A New Playbook: Estate Planning After the American Taxpayer Relief Act of 2012 and After Repeal of the Indiana Inheritance Tax
Introduction and Background
Prior to the enactment of the American Taxpayer Relief Act of 2012 (the “Act”), the federal gift and estate tax laws (or “rules”) changed, or were scheduled to change, almost every year. Some of these changes could cause an increase, or a decrease, of millions of dollars in federal transfer taxes, from one year to the next. The frequent federal transfer tax law changes, or scheduled changes, encouraged some clients to make frequent, or immediate, planning revisions, but discouraged other clients from doing any planning at all. Furthermore, prior to 2013, Indiana inheritance taxes could pose a significant burden, warranting planning measures to reduce or eliminate the tax. With the passage of Act in early 2013, and with the repeal of the Indiana Inheritance Tax in 2013 (for decedents dying after December 31, 2012), we finally have a new set of rules without expiration dates, resulting in a new estate planning playbook.
Estate Planning Before the American Taxpayer Relief Act of 2012
As indicated above, under former law, the amount of federal estate tax that would be owed by a decedent’s estate could differ significantly, depending upon a difference of a year or two in the date of death. This variation was due solely to the year-to-year changes in the federal estate tax exemption. For example, the estate tax exemption was $2 million in 2008, $3.5 million in 2009, and $5 million in 2011. Furthermore, prior gift and estate tax laws had expiration dates. The $5 million exemption that applied in 2011 was scheduled to expire on December 31, 2012, to be replaced with only a $1 million exemption.
Before enactment of the Act, clients and their advisors were forced to consider alternative planning scenarios based on varying estate tax exemption amounts and assumptions as to the date of death and as to whether or not the then-current law would actually expire as scheduled. This uncertainty over the “rules” that would apply at death made planning very difficult.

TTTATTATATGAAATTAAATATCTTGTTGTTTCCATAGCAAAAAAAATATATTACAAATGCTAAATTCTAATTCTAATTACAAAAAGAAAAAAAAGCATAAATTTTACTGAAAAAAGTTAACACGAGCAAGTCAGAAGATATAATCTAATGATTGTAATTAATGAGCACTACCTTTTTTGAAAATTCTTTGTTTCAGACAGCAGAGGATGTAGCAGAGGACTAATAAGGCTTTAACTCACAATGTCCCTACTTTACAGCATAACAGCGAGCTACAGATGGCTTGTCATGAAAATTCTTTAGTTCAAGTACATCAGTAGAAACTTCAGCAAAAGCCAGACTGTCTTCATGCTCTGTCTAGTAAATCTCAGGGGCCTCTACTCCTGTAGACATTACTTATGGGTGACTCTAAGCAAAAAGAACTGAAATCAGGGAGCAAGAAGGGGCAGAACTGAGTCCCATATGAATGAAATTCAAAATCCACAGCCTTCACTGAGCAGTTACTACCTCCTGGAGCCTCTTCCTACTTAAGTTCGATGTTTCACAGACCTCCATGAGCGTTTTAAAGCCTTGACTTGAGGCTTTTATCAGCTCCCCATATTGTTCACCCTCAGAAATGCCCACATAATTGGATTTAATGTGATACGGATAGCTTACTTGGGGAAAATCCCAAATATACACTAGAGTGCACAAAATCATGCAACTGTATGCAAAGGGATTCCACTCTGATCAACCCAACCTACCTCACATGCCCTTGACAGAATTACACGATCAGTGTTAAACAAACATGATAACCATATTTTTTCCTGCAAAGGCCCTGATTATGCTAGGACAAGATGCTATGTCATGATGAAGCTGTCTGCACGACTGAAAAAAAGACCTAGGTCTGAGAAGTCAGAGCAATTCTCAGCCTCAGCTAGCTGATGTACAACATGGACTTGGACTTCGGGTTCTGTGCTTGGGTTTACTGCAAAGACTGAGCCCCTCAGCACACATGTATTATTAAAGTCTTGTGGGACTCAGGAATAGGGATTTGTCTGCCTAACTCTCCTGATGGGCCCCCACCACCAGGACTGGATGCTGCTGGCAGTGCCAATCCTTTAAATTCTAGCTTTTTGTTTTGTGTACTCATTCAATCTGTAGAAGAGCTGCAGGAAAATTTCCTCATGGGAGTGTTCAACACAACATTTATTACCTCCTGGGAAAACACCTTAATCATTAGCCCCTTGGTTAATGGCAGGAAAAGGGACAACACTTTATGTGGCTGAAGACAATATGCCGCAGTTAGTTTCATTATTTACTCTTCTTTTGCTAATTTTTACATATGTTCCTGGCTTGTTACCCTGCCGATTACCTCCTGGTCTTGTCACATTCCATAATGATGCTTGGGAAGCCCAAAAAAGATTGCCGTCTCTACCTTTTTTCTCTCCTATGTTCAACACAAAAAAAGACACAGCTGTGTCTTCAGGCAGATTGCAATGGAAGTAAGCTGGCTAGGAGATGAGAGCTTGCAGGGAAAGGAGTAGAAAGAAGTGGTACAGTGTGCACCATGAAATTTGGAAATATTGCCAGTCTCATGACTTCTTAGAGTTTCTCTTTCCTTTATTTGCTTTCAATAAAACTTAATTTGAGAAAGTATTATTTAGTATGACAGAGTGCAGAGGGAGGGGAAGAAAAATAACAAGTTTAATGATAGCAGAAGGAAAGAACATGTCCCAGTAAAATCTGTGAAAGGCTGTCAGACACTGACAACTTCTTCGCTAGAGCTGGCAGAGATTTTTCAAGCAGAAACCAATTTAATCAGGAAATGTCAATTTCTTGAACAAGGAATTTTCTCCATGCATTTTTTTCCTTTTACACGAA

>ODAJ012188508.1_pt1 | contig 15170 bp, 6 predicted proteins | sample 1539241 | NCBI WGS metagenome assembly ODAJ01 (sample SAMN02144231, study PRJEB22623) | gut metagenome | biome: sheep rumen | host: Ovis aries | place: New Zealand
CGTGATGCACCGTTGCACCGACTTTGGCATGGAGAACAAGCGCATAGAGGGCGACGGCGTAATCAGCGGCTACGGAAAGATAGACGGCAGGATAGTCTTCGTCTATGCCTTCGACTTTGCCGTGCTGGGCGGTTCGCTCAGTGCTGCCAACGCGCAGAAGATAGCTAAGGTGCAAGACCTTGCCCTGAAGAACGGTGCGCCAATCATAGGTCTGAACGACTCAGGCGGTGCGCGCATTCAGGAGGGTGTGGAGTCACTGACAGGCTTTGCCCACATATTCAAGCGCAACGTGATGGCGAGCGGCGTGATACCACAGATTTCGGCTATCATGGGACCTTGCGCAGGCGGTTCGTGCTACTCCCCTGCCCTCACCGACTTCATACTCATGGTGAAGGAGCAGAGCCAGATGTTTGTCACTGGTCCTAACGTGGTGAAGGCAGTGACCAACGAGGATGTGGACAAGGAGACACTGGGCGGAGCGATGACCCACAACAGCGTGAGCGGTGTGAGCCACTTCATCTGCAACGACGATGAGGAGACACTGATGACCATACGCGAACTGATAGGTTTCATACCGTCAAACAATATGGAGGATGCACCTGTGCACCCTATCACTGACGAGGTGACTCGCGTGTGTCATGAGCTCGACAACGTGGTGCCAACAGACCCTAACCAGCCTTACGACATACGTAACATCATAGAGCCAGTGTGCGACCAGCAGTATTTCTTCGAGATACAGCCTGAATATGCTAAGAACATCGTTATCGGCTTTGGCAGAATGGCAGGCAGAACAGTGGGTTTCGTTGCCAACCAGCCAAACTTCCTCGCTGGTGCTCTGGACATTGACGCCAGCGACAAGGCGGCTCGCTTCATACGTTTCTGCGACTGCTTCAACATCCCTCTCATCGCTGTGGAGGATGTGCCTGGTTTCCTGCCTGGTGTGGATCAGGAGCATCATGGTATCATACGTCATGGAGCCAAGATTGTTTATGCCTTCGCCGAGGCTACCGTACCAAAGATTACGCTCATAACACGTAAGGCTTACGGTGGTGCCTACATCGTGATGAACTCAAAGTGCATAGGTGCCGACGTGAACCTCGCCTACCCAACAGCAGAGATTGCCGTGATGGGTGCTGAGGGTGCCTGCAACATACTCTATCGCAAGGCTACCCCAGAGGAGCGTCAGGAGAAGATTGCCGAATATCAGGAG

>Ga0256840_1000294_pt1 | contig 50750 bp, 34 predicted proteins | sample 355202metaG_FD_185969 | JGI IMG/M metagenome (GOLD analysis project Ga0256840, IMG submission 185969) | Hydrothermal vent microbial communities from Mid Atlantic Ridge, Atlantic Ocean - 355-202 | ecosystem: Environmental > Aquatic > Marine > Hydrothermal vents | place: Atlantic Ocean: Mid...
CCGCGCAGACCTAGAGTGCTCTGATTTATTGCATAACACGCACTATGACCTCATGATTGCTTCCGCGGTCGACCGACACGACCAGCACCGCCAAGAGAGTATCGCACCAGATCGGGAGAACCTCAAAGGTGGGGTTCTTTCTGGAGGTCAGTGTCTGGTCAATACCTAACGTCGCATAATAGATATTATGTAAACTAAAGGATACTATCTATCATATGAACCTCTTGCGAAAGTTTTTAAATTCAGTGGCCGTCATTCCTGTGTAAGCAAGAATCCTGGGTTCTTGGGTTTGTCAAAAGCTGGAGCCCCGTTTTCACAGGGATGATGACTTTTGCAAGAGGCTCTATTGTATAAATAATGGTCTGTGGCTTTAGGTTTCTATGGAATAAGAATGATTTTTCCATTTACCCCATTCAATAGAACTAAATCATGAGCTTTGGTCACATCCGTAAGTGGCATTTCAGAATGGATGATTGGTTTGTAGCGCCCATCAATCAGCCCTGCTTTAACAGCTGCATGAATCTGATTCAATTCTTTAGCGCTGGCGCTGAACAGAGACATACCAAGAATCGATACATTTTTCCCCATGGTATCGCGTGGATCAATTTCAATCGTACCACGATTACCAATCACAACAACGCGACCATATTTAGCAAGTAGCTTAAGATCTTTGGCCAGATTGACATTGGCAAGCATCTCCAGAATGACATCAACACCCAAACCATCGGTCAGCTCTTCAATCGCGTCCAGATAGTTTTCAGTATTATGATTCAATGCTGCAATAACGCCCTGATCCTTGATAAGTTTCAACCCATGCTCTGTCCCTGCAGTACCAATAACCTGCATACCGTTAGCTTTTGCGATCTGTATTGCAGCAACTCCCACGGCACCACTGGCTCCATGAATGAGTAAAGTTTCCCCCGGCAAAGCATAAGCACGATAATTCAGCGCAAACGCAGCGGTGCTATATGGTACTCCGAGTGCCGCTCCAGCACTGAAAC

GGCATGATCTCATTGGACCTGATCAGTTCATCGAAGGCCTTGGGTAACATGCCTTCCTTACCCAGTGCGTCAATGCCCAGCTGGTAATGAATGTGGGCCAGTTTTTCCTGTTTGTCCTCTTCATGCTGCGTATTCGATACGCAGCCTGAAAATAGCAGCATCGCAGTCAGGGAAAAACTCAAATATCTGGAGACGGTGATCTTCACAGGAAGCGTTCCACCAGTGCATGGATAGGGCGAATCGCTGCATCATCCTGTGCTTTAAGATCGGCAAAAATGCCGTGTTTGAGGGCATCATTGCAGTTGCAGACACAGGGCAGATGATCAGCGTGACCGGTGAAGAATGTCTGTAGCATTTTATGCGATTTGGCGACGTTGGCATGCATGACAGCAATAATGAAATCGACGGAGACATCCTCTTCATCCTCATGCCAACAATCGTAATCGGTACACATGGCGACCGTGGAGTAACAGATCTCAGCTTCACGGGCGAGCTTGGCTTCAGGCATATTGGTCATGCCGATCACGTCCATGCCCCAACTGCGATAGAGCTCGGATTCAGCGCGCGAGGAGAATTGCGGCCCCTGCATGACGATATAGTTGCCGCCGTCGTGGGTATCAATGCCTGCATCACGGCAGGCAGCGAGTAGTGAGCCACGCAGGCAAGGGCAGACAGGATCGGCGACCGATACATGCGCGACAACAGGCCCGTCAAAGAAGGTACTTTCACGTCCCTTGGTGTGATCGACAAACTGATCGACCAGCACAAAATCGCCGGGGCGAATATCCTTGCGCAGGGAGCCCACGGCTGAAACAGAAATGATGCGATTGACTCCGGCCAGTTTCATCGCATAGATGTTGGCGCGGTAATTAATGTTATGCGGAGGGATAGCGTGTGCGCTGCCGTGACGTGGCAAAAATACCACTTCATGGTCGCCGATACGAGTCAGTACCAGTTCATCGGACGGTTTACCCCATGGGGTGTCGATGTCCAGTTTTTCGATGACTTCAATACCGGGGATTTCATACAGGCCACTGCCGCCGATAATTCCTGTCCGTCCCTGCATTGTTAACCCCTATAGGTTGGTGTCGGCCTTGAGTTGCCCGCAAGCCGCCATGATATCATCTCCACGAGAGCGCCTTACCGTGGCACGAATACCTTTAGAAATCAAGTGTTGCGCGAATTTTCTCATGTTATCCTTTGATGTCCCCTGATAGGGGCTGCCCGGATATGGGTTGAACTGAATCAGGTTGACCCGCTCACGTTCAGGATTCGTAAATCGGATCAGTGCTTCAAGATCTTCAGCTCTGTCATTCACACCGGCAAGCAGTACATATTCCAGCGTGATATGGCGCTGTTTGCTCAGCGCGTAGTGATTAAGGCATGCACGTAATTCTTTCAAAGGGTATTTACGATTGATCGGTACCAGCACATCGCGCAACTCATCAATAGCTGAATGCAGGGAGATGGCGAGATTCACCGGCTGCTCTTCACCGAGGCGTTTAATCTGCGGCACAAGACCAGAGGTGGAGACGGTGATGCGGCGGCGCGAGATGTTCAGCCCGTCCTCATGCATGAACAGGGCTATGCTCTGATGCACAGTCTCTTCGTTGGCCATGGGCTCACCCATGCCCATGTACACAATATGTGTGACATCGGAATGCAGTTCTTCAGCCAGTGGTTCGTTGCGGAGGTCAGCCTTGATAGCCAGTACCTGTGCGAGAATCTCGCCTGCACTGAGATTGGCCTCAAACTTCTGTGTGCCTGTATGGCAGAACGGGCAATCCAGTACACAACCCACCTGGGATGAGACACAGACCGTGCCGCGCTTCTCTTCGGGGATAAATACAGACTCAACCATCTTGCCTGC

Estate Planning After the American Taxpayer Relief Act of 2012
The Act, which was not actually enacted until January 2, 2013, sets federal gift, estate, and generation- skipping transfer tax, exemption amounts at $5 million, indexed for inflation - and with no expiration dates. With inflation adjustments, these exemptions are $5.34 million in 2014. The Act also adds something new to the estate planning playbook: the ability to make a “portability” election, which may allow a surviving spouse to utilize the unused estate tax exemption of his or her predeceased spouse.
Estate plans should be reviewed in light of these changes. An estate plan completed in 2008, for example, when the federal estate tax exemption was $2 million, may no longer make sense or properly effectuate a client’s intentions after the Act. Life insurance should be reviewed to ascertain the planning impact of the Act on the amount of the life insurance and on the ownership of such life insurance.
More on the “Portability” Provisions of the American Taxpayer Relief Act of 2012
For years, clients have been advised to keep certain assets titled in the individual names of the husband and wife (and not titled in their joint names, with rights of survivorship), in order to utilize the estate tax exemption at the first to die of the husband and wife. The failure to properly title assets could have caused significant (even millions of dollars of) estate tax. With the new portability provisions of the Act, however, the separate titling of assets (and the planning that went along with such titling) may no longer be necessary in order to avoid federal estate taxes. In fact, a client’s desires might be better achieved by titling assets jointly with his or her spouse. Keeping assets titled in the individual names of the husband and wife might cause a probate proceeding to be needed in the estate of the first to die, unless revocable trust ownership is used. A probate proceeding might easily be avoided by titling assets in joint names.